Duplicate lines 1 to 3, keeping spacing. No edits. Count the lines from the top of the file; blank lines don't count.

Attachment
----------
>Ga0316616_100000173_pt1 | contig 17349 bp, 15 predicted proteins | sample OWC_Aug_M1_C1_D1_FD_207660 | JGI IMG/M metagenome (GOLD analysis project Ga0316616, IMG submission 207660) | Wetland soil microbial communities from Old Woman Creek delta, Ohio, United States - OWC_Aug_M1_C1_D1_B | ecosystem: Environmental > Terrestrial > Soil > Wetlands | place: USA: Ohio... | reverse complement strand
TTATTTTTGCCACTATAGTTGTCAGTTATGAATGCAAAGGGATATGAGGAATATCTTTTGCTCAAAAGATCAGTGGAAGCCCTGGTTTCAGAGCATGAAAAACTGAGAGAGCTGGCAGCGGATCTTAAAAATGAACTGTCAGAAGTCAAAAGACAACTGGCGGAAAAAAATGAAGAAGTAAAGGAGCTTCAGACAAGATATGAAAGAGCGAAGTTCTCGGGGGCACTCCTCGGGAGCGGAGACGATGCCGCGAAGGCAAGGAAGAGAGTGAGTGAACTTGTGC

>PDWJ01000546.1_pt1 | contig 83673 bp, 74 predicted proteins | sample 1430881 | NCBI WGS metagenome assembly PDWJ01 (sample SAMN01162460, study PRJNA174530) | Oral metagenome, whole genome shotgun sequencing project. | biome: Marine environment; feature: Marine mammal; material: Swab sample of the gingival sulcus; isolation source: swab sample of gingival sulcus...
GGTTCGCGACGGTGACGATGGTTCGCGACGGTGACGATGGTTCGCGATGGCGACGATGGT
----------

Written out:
>Ga0316616_100000173_pt1 | contig 17349 bp, 15 predicted proteins | sample OWC_Aug_M1_C1_D1_FD_207660 | JGI IMG/M metagenome (GOLD analysis project Ga0316616, IMG submission 207660) | Wetland soil microbial communities from Old Woman Creek delta, Ohio, United States - OWC_Aug_M1_C1_D1_B | ecosystem: Environmental > Terrestrial > Soil > Wetlands | place: USA: Ohio... | reverse complement strand
TTATTTTTGCCACTATAGTTGTCAGTTATGAATGCAAAGGGATATGAGGAATATCTTTTGCTCAAAAGATCAGTGGAAGCCCTGGTTTCAGAGCATGAAAAACTGAGAGAGCTGGCAGCGGATCTTAAAAATGAACTGTCAGAAGTCAAAAGACAACTGGCGGAAAAAAATGAAGAAGTAAAGGAGCTTCAGACAAGATATGAAAGAGCGAAGTTCTCGGGGGCACTCCTCGGGAGCGGAGACGATGCCGCGAAGGCAAGGAAGAGAGTGAGTGAACTTGTGC

>PDWJ01000546.1_pt1 | contig 83673 bp, 74 predicted proteins | sample 1430881 | NCBI WGS metagenome assembly PDWJ01 (sample SAMN01162460, study PRJNA174530) | Oral metagenome, whole genome shotgun sequencing project. | biome: Marine environment; feature: Marine mammal; material: Swab sample of the gingival sulcus; isolation source: swab sample of gingival sulcus...